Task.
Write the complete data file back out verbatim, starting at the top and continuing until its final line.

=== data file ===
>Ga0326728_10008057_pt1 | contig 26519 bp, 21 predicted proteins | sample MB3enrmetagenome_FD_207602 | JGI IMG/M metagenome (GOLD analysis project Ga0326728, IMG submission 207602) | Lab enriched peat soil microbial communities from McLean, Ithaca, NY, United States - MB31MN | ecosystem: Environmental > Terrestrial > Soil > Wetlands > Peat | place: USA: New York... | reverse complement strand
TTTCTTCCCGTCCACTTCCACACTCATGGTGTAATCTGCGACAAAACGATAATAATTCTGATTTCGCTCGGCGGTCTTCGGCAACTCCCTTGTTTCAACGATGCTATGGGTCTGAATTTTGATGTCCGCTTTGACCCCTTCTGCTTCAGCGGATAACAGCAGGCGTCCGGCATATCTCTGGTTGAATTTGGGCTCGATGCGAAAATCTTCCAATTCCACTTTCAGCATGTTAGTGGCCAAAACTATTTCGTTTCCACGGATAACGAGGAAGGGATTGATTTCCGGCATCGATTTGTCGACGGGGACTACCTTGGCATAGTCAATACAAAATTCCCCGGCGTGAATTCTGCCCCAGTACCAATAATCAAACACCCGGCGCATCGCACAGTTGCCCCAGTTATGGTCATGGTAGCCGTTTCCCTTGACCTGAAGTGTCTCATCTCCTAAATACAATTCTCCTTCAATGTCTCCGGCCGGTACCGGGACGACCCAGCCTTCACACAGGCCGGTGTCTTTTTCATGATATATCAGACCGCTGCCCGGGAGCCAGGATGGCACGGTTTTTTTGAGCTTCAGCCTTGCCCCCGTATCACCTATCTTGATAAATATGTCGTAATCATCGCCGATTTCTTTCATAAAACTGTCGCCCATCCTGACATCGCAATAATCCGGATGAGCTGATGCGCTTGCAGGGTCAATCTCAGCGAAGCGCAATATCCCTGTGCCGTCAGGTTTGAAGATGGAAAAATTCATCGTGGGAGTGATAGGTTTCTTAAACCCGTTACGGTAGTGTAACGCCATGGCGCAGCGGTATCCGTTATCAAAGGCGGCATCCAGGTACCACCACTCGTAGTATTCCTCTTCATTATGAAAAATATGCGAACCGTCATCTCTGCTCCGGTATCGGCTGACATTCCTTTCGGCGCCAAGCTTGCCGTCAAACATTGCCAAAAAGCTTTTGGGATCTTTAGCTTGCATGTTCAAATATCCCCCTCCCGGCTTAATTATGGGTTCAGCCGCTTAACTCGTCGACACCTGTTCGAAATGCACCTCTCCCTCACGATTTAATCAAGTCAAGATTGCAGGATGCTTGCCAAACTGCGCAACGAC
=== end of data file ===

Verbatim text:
>Ga0326728_10008057_pt1 | contig 26519 bp, 21 predicted proteins | sample MB3enrmetagenome_FD_207602 | JGI IMG/M metagenome (GOLD analysis project Ga0326728, IMG submission 207602) | Lab enriched peat soil microbial communities from McLean, Ithaca, NY, United States - MB31MN | ecosystem: Environmental > Terrestrial > Soil > Wetlands > Peat | place: USA: New York... | reverse complement strand
TTTCTTCCCGTCCACTTCCACACTCATGGTGTAATCTGCGACAAAACGATAATAATTCTGATTTCGCTCGGCGGTCTTCGGCAACTCCCTTGTTTCAACGATGCTATGGGTCTGAATTTTGATGTCCGCTTTGACCCCTTCTGCTTCAGCGGATAACAGCAGGCGTCCGGCATATCTCTGGTTGAATTTGGGCTCGATGCGAAAATCTTCCAATTCCACTTTCAGCATGTTAGTGGCCAAAACTATTTCGTTTCCACGGATAACGAGGAAGGGATTGATTTCCGGCATCGATTTGTCGACGGGGACTACCTTGGCATAGTCAATACAAAATTCCCCGGCGTGAATTCTGCCCCAGTACCAATAATCAAACACCCGGCGCATCGCACAGTTGCCCCAGTTATGGTCATGGTAGCCGTTTCCCTTGACCTGAAGTGTCTCATCTCCTAAATACAATTCTCCTTCAATGTCTCCGGCCGGTACCGGGACGACCCAGCCTTCACACAGGCCGGTGTCTTTTTCATGATATATCAGACCGCTGCCCGGGAGCCAGGATGGCACGGTTTTTTTGAGCTTCAGCCTTGCCCCCGTATCACCTATCTTGATAAATATGTCGTAATCATCGCCGATTTCTTTCATAAAACTGTCGCCCATCCTGACATCGCAATAATCCGGATGAGCTGATGCGCTTGCAGGGTCAATCTCAGCGAAGCGCAATATCCCTGTGCCGTCAGGTTTGAAGATGGAAAAATTCATCGTGGGAGTGATAGGTTTCTTAAACCCGTTACGGTAGTGTAACGCCATGGCGCAGCGGTATCCGTTATCAAAGGCGGCATCCAGGTACCACCACTCGTAGTATTCCTCTTCATTATGAAAAATATGCGAACCGTCATCTCTGCTCCGGTATCGGCTGACATTCCTTTCGGCGCCAAGCTTGCCGTCAAACATTGCCAAAAAGCTTTTGGGATCTTTAGCTTGCATGTTCAAATATCCCCCTCCCGGCTTAATTATGGGTTCAGCCGCTTAACTCGTCGACACCTGTTCGAAATGCACCTCTCCCTCACGATTTAATCAAGTCAAGATTGCAGGATGCTTGCCAAACTGCGCAACGAC